In fact it's worth noting that it's the late Wittgenstein rather than, say, Derrida who “endangers” philosophy. This makes a lot of sense when bearing in mind that many analytic philosophers have claimed Wittgenstein as one of them. Therefore he's more directly responsible for the fact that the cancer of “linguistic idealism” has spread to the analytic philosophy department than anyone else. Let’s not forget here that, after all, Wittgenstein offers arguments; though Derrida doesn’t (so they say). Again, it's philosophical transcendence that is at threat from Wittgenstein because his position “depends on a position so radical that it...undermines the weaker transcendent pretensions of even the least philosophical of thoughts” (1986, 106-107).

There's no question about it. The “obsession” with language has “contributed to the devaluation of reason” (1997, 37). Nagel doesn't mince his words here. He says that this has resulted in a “decadence”. But why? Well, it’s that old bogeyman again: psychologism. If we stress the importance of language (which is contingent), we're in effect stressing the contingencies of psychology too. It's this approach that “leads to relativism” (1997, 37). What we should want, instead, are things that are objective, absolute, eternal, necessary and certain. What Nagel is after is in a sense something distinctly non-human - or at least non-social. Something that doesn’t smell of sweat. More prosaically, something that is non-naturalistic. For Nagel this includes his “mind-independent concepts” (1997, 37). Just as for Husserl it was the “essences” which remained after the nonformal had been bracketed. For Brentano it was mentality itself. For Tractarian Wittgenstein it was his “logical objects”. For Kant it was his a priori concepts and categories. For Plato it was his Forms. And for Dummett it is meaning and the invariants of language. (Perhaps this is why Dummett also thinks that if we fully took on board the positions advanced in the Philosophical Investigations we would be denied a systematic theory of meaning. See Dummett, 1978)

For Nagel, language is a mere contingent phenomenon. What we require is the “logic of thought” instead (1997, 37). That is,

"...the system of concepts that makes thought possible and to which any language...must conform." (1997, 37-38)
Clearly, this squares well with Frege’s notion of a “common stock of thoughts” (Frege, 1956, pp.289-311).

Nagel is explicit about his anti-naturalistic position. A position that follows from the quote above:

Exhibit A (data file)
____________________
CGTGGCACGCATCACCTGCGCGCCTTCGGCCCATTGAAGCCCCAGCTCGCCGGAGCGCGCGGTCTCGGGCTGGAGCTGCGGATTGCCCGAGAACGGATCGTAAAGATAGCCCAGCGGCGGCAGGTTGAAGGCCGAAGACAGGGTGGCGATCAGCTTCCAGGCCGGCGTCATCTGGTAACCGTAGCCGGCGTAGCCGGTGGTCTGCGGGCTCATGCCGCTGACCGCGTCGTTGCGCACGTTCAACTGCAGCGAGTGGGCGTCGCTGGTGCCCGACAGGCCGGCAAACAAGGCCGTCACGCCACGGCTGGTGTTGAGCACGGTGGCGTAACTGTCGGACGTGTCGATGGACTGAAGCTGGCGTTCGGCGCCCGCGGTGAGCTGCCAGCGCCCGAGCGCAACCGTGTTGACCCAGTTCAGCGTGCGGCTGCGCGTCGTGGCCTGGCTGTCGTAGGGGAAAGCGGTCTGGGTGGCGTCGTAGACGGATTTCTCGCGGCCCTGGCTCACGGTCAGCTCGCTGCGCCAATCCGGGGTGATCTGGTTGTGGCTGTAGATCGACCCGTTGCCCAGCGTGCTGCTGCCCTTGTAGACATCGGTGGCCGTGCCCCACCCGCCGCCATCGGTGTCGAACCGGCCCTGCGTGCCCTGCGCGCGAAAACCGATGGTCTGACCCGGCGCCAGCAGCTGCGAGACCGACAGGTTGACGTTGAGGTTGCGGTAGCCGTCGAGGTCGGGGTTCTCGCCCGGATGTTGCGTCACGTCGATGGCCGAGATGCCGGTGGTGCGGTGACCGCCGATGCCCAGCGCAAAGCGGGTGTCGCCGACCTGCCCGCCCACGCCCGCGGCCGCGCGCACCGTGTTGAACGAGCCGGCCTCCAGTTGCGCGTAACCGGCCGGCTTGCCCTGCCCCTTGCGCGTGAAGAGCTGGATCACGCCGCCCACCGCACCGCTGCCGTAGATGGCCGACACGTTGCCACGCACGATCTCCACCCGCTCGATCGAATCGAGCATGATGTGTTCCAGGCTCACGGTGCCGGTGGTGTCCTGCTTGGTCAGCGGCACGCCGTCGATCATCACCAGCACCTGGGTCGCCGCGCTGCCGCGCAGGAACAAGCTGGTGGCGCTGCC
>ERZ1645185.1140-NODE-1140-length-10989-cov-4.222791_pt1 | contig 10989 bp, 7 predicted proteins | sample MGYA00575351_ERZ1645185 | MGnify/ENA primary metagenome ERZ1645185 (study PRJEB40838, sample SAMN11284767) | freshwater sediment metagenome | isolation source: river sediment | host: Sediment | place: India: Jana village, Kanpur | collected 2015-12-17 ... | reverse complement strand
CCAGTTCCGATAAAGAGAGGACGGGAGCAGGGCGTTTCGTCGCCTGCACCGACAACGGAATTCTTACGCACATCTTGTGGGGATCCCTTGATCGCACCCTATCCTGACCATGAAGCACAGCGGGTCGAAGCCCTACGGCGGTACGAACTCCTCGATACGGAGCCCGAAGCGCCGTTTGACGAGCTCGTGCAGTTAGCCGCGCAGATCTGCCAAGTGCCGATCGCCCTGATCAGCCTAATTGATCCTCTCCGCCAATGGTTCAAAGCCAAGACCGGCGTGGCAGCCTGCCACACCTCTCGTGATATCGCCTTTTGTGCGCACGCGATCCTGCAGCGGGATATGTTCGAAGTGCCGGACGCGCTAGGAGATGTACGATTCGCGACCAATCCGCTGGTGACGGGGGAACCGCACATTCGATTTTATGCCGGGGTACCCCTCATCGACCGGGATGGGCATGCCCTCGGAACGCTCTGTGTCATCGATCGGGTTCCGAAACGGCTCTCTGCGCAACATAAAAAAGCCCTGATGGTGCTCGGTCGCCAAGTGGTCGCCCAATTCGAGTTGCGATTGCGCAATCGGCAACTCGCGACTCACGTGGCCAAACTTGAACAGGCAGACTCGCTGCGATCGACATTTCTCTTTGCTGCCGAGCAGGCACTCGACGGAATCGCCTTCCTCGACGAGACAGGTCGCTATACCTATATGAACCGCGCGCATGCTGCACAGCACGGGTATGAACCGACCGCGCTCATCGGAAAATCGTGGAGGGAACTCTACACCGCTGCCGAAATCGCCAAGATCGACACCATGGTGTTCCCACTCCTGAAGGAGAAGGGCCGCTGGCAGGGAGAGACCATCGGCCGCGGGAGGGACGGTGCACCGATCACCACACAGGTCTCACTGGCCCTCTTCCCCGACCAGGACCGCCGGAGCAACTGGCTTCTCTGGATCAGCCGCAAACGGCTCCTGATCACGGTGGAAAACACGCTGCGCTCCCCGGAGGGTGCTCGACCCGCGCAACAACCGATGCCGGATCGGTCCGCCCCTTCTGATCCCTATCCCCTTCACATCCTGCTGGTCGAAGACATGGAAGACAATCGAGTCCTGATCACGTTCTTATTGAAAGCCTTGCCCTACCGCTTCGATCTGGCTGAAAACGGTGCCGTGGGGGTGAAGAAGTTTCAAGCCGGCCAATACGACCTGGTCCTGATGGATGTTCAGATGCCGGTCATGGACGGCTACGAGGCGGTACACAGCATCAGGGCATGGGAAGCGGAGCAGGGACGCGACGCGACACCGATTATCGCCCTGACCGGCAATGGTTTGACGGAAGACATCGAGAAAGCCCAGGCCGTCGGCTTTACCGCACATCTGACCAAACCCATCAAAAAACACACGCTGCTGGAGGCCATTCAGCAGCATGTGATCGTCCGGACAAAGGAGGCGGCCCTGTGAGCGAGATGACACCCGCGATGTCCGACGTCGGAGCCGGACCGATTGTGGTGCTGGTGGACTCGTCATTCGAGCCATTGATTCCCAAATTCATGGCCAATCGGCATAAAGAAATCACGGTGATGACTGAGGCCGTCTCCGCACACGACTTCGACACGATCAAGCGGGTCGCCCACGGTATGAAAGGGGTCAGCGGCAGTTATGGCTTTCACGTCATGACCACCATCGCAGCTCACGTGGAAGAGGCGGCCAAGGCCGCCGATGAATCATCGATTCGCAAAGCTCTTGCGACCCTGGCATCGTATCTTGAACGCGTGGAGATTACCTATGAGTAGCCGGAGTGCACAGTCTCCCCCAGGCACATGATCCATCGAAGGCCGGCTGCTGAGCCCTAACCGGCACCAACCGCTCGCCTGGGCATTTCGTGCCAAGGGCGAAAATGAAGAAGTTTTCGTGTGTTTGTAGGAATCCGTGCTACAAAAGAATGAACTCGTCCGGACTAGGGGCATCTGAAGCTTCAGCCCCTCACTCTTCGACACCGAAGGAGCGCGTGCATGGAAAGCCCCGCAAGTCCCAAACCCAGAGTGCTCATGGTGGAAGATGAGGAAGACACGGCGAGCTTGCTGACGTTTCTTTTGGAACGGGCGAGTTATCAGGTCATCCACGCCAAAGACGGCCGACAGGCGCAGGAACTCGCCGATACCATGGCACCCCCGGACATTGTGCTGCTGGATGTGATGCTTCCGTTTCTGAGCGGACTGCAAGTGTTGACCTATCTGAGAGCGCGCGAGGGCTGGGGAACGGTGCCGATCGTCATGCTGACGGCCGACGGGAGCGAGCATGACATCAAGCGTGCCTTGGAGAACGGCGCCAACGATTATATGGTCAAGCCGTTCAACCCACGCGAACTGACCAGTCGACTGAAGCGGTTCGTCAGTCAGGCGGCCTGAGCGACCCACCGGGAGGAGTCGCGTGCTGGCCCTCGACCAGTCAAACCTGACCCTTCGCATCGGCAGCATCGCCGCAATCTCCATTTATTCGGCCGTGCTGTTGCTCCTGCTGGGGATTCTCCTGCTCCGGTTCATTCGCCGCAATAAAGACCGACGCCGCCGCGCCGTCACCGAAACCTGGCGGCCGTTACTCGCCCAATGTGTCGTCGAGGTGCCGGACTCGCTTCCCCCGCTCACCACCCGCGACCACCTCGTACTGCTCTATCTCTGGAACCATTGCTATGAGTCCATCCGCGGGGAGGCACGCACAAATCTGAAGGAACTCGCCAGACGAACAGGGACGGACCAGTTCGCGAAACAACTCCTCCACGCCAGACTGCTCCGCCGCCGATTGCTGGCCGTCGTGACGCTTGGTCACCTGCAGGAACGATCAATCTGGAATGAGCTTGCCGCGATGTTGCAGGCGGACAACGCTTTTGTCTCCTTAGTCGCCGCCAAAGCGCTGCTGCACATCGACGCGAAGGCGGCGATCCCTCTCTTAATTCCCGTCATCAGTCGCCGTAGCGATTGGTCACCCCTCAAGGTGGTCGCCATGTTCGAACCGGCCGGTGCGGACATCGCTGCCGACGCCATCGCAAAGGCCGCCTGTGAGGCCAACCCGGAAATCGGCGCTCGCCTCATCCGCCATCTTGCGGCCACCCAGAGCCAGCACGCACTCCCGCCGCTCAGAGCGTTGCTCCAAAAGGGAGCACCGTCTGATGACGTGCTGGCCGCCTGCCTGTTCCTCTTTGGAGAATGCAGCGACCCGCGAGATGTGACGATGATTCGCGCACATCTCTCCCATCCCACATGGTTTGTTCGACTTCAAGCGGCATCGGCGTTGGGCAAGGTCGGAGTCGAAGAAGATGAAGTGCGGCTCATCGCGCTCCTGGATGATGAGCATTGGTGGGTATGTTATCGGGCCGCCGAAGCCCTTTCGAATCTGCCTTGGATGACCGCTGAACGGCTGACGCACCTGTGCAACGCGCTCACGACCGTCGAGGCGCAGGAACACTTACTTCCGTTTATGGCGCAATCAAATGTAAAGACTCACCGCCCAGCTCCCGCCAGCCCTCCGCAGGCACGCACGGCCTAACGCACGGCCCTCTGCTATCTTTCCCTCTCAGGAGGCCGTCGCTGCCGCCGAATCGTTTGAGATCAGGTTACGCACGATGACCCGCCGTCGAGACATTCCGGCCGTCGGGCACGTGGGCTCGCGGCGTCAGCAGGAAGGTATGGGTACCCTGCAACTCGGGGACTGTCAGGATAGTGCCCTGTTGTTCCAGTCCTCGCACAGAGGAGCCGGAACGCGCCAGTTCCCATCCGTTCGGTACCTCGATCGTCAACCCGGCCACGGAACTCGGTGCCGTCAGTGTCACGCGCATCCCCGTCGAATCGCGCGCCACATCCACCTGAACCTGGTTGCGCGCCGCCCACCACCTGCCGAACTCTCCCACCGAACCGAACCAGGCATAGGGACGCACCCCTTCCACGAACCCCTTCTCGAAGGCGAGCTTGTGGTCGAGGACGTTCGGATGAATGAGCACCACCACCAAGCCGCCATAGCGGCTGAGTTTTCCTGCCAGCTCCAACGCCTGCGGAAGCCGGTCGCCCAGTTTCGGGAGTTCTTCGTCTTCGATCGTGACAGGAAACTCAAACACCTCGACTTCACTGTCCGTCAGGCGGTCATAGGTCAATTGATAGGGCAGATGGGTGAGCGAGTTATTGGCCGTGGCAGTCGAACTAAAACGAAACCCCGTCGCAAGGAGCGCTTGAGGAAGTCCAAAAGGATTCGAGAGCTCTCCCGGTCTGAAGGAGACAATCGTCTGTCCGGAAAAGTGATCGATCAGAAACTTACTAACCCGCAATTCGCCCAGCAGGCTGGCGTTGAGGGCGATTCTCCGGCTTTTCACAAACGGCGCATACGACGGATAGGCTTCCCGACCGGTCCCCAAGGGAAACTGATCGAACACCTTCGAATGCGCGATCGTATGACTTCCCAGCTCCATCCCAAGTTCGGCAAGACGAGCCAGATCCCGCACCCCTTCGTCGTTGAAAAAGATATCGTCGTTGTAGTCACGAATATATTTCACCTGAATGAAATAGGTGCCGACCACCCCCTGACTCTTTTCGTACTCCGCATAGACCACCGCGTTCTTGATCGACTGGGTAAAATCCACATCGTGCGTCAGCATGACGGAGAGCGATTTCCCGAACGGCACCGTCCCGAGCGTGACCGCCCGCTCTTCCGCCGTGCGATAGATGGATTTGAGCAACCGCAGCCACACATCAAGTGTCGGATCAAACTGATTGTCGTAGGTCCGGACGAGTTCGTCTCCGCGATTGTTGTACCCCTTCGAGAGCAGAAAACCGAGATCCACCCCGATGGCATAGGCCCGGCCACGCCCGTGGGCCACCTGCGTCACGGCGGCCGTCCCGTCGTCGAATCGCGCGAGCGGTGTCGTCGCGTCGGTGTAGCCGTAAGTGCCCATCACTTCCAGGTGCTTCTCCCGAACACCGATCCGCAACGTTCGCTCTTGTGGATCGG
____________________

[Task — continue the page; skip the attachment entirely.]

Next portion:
"We cannot account for reason by means of a naturalistic description of the practices of language...reasoning [does not] admit of naturalistic or psychological or sociological analysis." (1997, 38)
In other words, reason is indeed ahistorical. It's the matrix within which every rational human being must work, whether it's the mother who's cleaning toilets at Oxford University or the Cambridge University analytic philosopher at a wine-tasting party next door. If the cleaner is fundamentally at odds with the analytic philosopher, it's because she has misused her “ahistorical matrix” – her reason. In this sense, Nagel is a thoroughbred Kantian despite his realist criticisms of Kant’s “transcendental idealism” (1997, chapter 5).

It's not just “concepts” or Fregean Thoughts that are non-natural; reason is too.

Nagel quotes C.S. Peirce who says that reason has nothing to do with “how we think”. Nagel elaborates by saying that if “we can reason, it is because our thoughts can obey the order of the logical relations among propositions” (1997, 129). Of course this doesn’t take into account where the propositions (some think that these can be “mind-independent” too) come from in the first place. Even if the entailments, inferences and other relations between propositions are indeed necessary and timeless, most of what we actually think about has empirical content. As Wittgenstein himself said, it is what is left after we’ve got the logic out of the way that's important. Despite his constant citations of “concepts” and the givens of reason, this is precisely what Nagel thinks too.

Transcendence, Ineffability and Mind

"...the total world-view of modern man [has] let itself be determined by the positive sciences...[which has resulted in] an indifferent turning-away from the questions which are decisive for a genuine humanity." (Husserl, 1936)
I shan’t be discussing the pros and cons of a Nagelian or anti-Nagelian position on mind because I shall try to keep to my remit and make clear what it is about Nagel’s position on mind - beyond the technical debates - which shows him to be taking an ancient and quasi-religious or mysterian stance on the human subject. That stance being a never-ceasing desire to keep man securely away from any attempts to naturalise him. 

This desire, of course, has a long and venerable tradition dating back to the ancient Greeks. A whole host of characteristics of the human subject have been put forward as truly distinguishing us from not only all the other animals; but also the rest of the universe.

Originally, man was “the only rational animal” (laughter was also offered up by Aristotle). Then we had, in no particular order, the mind, the soul, the love of God, language, free will, “complex social structures” and so on. More recently, the distinguishing features of man have been meaning (a derivation of the language theme) and intentionality. However, these characteristics were what were meant to distinguish man from everything else in the universe. The problem with that enterprise is that although there may well be features of man that distinguish us from everything else in the universe, everything else in the universe probably has distinctive features that differentiate themselves from us. (For example, having a hundred legs or being able to survive a mile under water.) This craving for distinctiveness is probably no different in kind from that of one nation differentiating itself from another. Though there is another manoeuvre, of more recent origin. That is, the stressing of aspects of man that can’t be naturalistically reduced to straightforwardly physical/empirical features. Here we have intentionality again, semantics, “raw feels”, the “the intrinsic nature of the first-person perspective”, and, perhaps most recently, qualia.